Fleet Maull, from Federal Prisoner to Radical Responsibility


by Andrea D' Asaro

Fleet Maull is a meditation teacher, author, coach, and social activist working for prison reform and social transformation. As a senior teacher or Acharya, appointed by Sakyong Mipham Rinpoche, he teaches at Shambhala Centers around the country. Maull was a student of Chogyam Trungpa Rinpoche, the Sakyong’s father, and served as his personal attendant for years in the 1970s.

Maull’s innovative approach to personal transformation is called Radical Responsibility, which encourages people to focus their energy beyond blame where they have the power to make a difference.  He trains people from all walks of life, including executives, managers, correctional officers, law enforcement and prisoners to discover freedom, power and creativity through accountability, self-empowerment, emotional intelligence training and mindfulness practice.

“Meditation can be an act of self-responsibility and empowerment rather than just an effort to become comfortable.  We can focus all our energy where we have the power to make a difference.” He suggests that we need to acknowledge what’s going on with ourselves rather than stuffing it or blaming it on someone or something.

“When we ignore concerns on the individual level, then we tend to turn away on the collective level.  I hope that people will take steps to participate in collective efforts to leave a better world. “

I was enchanted with Fleet’s personal and generous style when I spoke with him by phone. As a mindfulness teacher for at-risk teens, I was eager to ask how he makes sitting meditation accessible to a range of audiences from corporate executives to lifelong prisoners.

I learned that self-regulation or “state shifting” techniques help people step out of an unregulated or angry state and regain access to their brain’s executive function and thus their ability to make good and beneficial decisions. He suggests that simple breathing techniques, like diaphragmatic breathing and other methods, can quickly produce a beneficial state shift by engaging the parasympathetic branch of the autonomic nervous system. 

“Simple breathing empowers us to manage our own physiology. Instead of going into flight, fight or freeze, we can down-regulate ourselves.“

Maull‘s inspiration comes from his own experience of living a “secret life” as a drug dealer when he was a student of Trungpa Rinpoche in the 1970s.  “I had part of my life caught up in drug smuggling and the other part in meditation.”  

He suggests that most of us have hidden lives, which are a “means of instinctive self-protection or pain-avoidance, especially when we are working towards personal growth and change. It’s common to compartmentalize our lives and focus on one aspect, leaving other parts untouched. Meditation teachers can help inoculate students to prevent this.”

While serving a 14-year-minimum sentence on drug charges, he was motivated to “turn my life around, knowing my 9-year old son would grow up without me.  Getting locked up totally woke me up. I dedicated myself to practice and made my whole life about service to other.”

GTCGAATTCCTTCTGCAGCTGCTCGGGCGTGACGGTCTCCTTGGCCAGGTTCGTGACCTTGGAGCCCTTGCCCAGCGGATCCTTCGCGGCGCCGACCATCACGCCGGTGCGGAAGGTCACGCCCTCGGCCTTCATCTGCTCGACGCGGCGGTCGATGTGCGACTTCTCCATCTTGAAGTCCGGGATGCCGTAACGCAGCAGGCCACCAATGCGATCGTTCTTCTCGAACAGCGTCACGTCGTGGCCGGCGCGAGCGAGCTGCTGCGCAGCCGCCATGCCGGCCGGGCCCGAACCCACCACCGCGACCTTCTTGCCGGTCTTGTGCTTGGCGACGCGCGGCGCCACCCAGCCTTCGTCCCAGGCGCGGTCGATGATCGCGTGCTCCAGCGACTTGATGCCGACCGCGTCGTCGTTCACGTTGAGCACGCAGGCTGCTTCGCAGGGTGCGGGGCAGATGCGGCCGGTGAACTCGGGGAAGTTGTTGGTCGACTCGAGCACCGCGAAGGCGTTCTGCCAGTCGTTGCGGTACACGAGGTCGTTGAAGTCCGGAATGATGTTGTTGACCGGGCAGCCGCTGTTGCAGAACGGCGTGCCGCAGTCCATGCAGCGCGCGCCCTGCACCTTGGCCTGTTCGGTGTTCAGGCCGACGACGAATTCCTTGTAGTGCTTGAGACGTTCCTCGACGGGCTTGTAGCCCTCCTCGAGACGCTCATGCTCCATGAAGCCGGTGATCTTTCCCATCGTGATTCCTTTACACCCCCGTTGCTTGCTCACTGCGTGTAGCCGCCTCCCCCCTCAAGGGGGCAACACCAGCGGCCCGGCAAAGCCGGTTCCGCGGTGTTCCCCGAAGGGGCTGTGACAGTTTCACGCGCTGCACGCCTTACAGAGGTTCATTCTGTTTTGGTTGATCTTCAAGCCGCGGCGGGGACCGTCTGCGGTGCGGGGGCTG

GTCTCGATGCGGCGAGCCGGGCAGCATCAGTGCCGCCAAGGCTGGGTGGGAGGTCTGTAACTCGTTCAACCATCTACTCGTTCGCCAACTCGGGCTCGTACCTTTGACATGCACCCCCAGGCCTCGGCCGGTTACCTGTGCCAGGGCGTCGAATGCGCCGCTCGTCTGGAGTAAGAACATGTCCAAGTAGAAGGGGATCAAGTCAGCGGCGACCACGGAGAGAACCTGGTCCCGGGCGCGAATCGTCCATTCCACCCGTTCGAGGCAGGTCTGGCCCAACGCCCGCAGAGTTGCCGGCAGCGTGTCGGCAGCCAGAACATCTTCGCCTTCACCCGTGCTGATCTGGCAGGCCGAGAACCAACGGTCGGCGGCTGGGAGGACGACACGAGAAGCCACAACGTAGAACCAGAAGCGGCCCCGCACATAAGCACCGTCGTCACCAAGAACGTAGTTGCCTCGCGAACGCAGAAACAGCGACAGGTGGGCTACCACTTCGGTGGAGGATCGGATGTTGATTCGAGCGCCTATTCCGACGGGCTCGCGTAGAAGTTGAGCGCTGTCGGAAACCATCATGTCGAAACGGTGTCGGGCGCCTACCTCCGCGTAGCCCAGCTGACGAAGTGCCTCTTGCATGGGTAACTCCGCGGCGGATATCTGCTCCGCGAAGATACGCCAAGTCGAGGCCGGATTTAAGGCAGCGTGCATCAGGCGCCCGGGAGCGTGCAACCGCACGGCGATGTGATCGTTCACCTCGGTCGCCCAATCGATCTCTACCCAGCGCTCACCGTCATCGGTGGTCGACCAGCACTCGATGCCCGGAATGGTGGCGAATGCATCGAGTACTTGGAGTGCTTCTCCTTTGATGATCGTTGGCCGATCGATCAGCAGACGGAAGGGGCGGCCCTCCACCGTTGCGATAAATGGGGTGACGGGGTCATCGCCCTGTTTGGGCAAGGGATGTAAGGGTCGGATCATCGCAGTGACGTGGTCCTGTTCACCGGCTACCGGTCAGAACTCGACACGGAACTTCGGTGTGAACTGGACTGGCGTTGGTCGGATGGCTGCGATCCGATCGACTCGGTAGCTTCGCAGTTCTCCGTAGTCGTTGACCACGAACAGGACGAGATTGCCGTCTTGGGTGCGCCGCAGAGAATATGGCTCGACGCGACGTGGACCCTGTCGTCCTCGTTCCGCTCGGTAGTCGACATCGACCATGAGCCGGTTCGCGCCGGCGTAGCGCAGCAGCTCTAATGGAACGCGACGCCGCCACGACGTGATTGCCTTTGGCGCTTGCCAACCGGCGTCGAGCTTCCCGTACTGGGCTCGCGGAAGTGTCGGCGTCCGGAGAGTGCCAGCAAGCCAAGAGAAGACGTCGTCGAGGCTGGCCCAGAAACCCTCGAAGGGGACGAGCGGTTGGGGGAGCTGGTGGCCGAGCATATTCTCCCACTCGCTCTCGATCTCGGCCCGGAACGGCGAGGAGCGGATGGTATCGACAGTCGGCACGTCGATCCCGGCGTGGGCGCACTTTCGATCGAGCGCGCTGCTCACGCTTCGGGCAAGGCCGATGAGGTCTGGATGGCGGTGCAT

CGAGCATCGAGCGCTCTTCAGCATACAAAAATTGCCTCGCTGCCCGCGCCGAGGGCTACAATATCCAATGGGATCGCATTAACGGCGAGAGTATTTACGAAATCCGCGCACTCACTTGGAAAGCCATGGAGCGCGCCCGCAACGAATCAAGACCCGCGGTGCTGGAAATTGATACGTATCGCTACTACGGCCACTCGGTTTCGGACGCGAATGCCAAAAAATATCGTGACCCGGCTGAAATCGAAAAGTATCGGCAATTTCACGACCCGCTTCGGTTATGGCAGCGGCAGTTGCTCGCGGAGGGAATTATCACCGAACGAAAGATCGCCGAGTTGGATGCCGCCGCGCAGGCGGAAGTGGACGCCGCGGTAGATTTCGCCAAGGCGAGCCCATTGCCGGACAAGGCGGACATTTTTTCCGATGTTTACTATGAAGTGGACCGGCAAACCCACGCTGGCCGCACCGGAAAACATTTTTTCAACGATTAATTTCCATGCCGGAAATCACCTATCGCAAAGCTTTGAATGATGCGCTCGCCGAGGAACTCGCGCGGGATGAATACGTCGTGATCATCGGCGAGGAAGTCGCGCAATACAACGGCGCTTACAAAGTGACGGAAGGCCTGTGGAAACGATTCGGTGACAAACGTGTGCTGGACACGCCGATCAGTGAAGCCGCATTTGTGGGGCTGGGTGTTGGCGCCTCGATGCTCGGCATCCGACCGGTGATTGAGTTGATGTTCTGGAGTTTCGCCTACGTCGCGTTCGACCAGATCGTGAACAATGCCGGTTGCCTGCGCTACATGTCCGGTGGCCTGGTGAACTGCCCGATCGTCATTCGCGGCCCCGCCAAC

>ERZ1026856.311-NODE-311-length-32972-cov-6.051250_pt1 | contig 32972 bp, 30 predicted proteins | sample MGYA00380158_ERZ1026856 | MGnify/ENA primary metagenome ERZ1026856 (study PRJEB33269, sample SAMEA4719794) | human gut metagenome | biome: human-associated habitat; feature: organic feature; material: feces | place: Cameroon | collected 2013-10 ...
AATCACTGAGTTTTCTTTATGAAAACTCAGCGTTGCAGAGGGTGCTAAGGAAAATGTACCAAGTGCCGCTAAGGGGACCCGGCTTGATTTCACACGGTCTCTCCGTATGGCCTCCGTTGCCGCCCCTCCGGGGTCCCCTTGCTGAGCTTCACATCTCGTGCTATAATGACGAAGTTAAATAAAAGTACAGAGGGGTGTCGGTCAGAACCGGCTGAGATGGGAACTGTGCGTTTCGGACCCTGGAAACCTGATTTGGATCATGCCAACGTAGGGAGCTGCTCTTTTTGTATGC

He lived as a “ prison monk” meditating in a broom closet and teaching prisoners in a twice-weekly meditation group.  He started Prison Dharma Network, a national support network for prisoners and prison volunteers and the National Prison Hospice Association, and authored Dharma In Hell, the Prison Writings of Fleet Maull, all while still incarcerated.  


Now, as head of the Prison Mindfulness Institute, (formerly Prison Dharma Network), he provides prisoners and staff with tools for rehabilitation, self-transformation, and personal development. He teaches trauma-informed mindfulness to prisoners, who often live with recurring memories of abuse and aims to help them “step outside their resentment and blame.”

After interviewing Fleet Maull about his work with prisoners, I tried his “state shifting” approach with a group of students at Middle College High School for at-risk teens, where I teach mindfulness and special education.  The term “state shifting” intrigued them right away and I used Maull’s suggestions to gently encourage them to find a comfortable location in the classroom where they could feel secure.

“I use sensitivity and non-aggression so prisoners can find a way to breathe that feels ok.  I encourage people to gently lean into difficult emotions with a safe place to come back to. For those with trauma, shorter guided meditation, focusing on external object or moving meditation can work. “

As students fell silent with the vibrations of my opening bell, I suggested they feel the floor with their feet, bring strength and confidence in their posture, and notice the sound of their breathing.  The darkened room, with students spread on chairs and the floor, settled into an extraordinary silence. And as the final bell faded, a few students told me that they “felt protected with everyone in their quiet place.”  

“I see meditation from a transformational perspective, as part of taking responsibility for the hand we are dealt. We can develop greater insight and transform beyond our conditioning to consciously to deal with our lives” says Maull.

Maull’s training encourages prisoners, correctional officers, executives, and meditation students to cultivate mindfulness in action, to remember to be alive in each moment.  He integrates the spirit of Shambhala meditation into his work, an approach created by the Sakyong that “allows us to experience our innate basic goodness and wholeness.  It begins with feeling… directly, gently and nonjudgmentally experiencing every dimension of being alive in our human body in the present moment, including our sense perceptions, emotions and thoughts.”